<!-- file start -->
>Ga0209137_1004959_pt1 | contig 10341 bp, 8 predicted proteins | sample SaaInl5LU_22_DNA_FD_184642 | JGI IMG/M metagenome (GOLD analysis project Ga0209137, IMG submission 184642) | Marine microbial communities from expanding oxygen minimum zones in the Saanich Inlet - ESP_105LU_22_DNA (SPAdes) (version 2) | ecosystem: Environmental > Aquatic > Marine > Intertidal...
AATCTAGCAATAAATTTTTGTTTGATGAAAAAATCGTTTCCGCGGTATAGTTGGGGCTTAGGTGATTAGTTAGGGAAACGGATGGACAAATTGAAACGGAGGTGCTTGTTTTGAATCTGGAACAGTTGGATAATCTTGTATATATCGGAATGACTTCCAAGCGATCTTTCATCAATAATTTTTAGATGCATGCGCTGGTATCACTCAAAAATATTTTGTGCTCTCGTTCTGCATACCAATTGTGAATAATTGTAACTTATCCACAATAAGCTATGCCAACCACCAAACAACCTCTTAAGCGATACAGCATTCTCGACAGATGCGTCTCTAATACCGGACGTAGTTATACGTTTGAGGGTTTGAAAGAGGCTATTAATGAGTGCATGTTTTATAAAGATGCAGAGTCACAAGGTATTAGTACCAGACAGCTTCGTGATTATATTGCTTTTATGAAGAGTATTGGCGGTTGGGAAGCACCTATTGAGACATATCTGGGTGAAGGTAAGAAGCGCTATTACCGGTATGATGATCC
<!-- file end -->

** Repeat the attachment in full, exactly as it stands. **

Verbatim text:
>Ga0209137_1004959_pt1 | contig 10341 bp, 8 predicted proteins | sample SaaInl5LU_22_DNA_FD_184642 | JGI IMG/M metagenome (GOLD analysis project Ga0209137, IMG submission 184642) | Marine microbial communities from expanding oxygen minimum zones in the Saanich Inlet - ESP_105LU_22_DNA (SPAdes) (version 2) | ecosystem: Environmental > Aquatic > Marine > Intertidal...
AATCTAGCAATAAATTTTTGTTTGATGAAAAAATCGTTTCCGCGGTATAGTTGGGGCTTAGGTGATTAGTTAGGGAAACGGATGGACAAATTGAAACGGAGGTGCTTGTTTTGAATCTGGAACAGTTGGATAATCTTGTATATATCGGAATGACTTCCAAGCGATCTTTCATCAATAATTTTTAGATGCATGCGCTGGTATCACTCAAAAATATTTTGTGCTCTCGTTCTGCATACCAATTGTGAATAATTGTAACTTATCCACAATAAGCTATGCCAACCACCAAACAACCTCTTAAGCGATACAGCATTCTCGACAGATGCGTCTCTAATACCGGACGTAGTTATACGTTTGAGGGTTTGAAAGAGGCTATTAATGAGTGCATGTTTTATAAAGATGCAGAGTCACAAGGTATTAGTACCAGACAGCTTCGTGATTATATTGCTTTTATGAAGAGTATTGGCGGTTGGGAAGCACCTATTGAGACATATCTGGGTGAAGGTAAGAAGCGCTATTACCGGTATGATGATCC